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Deciphering Russia's August Holidays

The Word's Worth

Яблочный Спас: Apple Feast of the Savior

During the Soviet period, the revolutionary months of February and October were considered cursed, but in the post-Soviet years, August has become the Bad Month.

August was the month of the first attempted coup in 1991. On Aug. 17, 1998, the ruble was devalued and the government defaulted on its debt. The next year on Aug. 31 a bomb exploded in the Okhotny Ryad shopping mall, killing one, injuring dozens, and becoming the harbinger for a series of deadly apartment house bombings. The following year the Kursk submarine sank in the Barents Sea. In 2008, Russia went to war with Georgia. This is not to mention at least seven plane and train crashes in August over the years.

This year we have — well, I don’t have to remind you what’s going on. It’s not a happy month.

It’s a shame that Russians tend to dread the month now, because in the old days — the very old days — it was a festive month when the harvest was coming in and folks were celebrating major church holidays.

Those holidays may be a bit puzzling for visitors and readers of Russian literature — as are the church yards so filled with produce that they appear to be temporary food warehouses. It’s all for three big August holidays called Спас.

Спас in old Russian is Savior — Спаситель. This is one of those tricky words, not to be confused with спасатель, which is a life-saver, rescuer or life-guard. Спас is also used commonly to refer to churches dedicated to the Savior.

This is, by the way, the derivation of the name Spaso House, the Moscow residence of the U.S. Ambassador. It gets its origins from the street it’s located on, Спасопесковский переулок (“Savior-on-the-sands” Lane), which in turn is named after the church there, called in full Храм Спаса Преображения, что на Песках (the Church of the Transfiguration of the Savior that’s on the Sands). Since there were many churches dedicated to the Transfiguration of the Savior in Moscow, people added an identifying note; in this case, “on the Sands” refers to the sandy ground in the Arbat district. Spaso House actually sounds a bit jocular – something like Savior House – but it is so widespread it is simply transliterated back into Russian as Спасо-Хаус.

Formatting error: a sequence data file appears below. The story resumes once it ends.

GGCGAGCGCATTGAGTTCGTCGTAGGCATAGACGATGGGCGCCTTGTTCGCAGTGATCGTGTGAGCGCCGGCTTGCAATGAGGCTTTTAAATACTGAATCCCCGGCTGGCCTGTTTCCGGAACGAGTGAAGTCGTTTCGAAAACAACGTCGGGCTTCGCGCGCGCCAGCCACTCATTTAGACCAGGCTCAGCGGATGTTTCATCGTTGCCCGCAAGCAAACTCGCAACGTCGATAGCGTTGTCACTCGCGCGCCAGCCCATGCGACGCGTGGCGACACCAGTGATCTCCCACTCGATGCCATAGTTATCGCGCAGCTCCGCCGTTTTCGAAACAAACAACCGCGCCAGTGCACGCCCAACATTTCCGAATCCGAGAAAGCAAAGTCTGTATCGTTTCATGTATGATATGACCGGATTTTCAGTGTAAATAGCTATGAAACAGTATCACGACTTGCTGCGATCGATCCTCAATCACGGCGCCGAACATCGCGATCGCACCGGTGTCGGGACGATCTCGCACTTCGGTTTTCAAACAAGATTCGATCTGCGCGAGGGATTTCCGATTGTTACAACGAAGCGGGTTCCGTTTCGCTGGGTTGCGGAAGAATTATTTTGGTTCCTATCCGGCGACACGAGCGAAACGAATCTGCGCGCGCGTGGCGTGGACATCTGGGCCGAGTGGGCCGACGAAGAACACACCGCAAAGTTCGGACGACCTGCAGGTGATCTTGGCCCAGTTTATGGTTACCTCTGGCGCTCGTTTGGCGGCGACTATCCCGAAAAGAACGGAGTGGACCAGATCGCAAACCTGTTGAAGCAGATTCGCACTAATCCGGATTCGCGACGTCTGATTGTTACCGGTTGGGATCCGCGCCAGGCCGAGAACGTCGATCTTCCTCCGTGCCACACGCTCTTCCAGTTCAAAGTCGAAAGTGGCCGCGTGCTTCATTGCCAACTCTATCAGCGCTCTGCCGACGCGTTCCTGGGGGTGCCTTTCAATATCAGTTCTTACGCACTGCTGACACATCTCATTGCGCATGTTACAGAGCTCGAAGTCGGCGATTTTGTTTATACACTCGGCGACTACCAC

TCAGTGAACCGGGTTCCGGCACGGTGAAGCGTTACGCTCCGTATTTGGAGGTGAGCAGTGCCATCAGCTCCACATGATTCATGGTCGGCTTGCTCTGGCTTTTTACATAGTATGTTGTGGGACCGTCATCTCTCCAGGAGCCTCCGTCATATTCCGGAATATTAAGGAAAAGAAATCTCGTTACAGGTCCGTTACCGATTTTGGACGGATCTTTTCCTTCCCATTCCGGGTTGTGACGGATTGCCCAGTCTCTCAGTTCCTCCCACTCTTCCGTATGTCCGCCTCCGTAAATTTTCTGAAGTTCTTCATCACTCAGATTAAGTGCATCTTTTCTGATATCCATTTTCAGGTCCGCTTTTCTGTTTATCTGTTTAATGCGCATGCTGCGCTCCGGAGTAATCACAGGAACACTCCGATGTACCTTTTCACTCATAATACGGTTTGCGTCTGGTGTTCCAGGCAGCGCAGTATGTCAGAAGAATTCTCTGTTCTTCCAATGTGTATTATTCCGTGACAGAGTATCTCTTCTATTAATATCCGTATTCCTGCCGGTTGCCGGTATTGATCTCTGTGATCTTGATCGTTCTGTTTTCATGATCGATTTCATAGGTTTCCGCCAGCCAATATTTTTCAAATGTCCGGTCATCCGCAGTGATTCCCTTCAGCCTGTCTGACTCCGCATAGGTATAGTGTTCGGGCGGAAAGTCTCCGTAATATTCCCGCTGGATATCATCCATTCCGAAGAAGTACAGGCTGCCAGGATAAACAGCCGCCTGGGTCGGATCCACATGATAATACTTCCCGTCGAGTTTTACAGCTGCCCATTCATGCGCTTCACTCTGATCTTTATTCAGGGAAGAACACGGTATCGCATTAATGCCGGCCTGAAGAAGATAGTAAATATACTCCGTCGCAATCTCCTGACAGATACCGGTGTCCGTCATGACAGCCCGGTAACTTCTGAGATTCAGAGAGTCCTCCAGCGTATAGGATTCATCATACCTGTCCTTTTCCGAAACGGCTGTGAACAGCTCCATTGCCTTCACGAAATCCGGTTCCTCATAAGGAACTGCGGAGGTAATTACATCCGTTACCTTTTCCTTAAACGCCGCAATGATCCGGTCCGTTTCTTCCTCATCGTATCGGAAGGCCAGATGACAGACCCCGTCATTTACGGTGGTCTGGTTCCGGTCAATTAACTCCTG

Спас is also the folk name for the three Feasts of the Savior celebrated in August. The first of these is called Медовый Спас (“Savior of the Honey Feast Day”) or Мокрый Спас (“Savior of the Water Feast Day,” literally “Wet” Savior Feast Day), celebrated on August 14. In the church calendar it’s called Происхождение честных древ Креста Господня (The Procession of the Venerable Wood of the Life-Creating Cross of the Lord). It was the custom in Constantinople to carry a relic of the cross on which Christ was crucified around the city in this month to battle seasonal ailments. In Russia August 1 — the Old Style date of this holiday — was also the day Grand Prince Vladimir and all of Rus was baptized, hence the “wet” folk name. Traditionally it is the day beekeepers harvest the season’s honey: На первый Спас и нищий медку попробует. (On the First Savior Feast Day even the poor get to taste some honey).